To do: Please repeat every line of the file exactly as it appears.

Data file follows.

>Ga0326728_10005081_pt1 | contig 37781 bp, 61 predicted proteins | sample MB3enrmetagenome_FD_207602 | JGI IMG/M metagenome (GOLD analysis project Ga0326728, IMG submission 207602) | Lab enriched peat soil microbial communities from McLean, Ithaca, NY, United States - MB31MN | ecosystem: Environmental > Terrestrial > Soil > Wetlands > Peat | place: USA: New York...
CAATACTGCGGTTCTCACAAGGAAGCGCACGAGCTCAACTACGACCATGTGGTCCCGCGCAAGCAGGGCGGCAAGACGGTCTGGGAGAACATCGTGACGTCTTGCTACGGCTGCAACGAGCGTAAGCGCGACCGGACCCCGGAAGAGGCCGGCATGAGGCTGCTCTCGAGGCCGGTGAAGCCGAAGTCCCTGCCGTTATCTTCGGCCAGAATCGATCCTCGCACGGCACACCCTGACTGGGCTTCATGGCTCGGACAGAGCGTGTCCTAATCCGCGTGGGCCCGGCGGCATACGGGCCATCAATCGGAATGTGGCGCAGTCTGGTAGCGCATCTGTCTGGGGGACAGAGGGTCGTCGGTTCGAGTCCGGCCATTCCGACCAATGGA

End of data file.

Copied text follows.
>Ga0326728_10005081_pt1 | contig 37781 bp, 61 predicted proteins | sample MB3enrmetagenome_FD_207602 | JGI IMG/M metagenome (GOLD analysis project Ga0326728, IMG submission 207602) | Lab enriched peat soil microbial communities from McLean, Ithaca, NY, United States - MB31MN | ecosystem: Environmental > Terrestrial > Soil > Wetlands > Peat | place: USA: New York...
CAATACTGCGGTTCTCACAAGGAAGCGCACGAGCTCAACTACGACCATGTGGTCCCGCGCAAGCAGGGCGGCAAGACGGTCTGGGAGAACATCGTGACGTCTTGCTACGGCTGCAACGAGCGTAAGCGCGACCGGACCCCGGAAGAGGCCGGCATGAGGCTGCTCTCGAGGCCGGTGAAGCCGAAGTCCCTGCCGTTATCTTCGGCCAGAATCGATCCTCGCACGGCACACCCTGACTGGGCTTCATGGCTCGGACAGAGCGTGTCCTAATCCGCGTGGGCCCGGCGGCATACGGGCCATCAATCGGAATGTGGCGCAGTCTGGTAGCGCATCTGTCTGGGGGACAGAGGGTCGTCGGTTCGAGTCCGGCCATTCCGACCAATGGA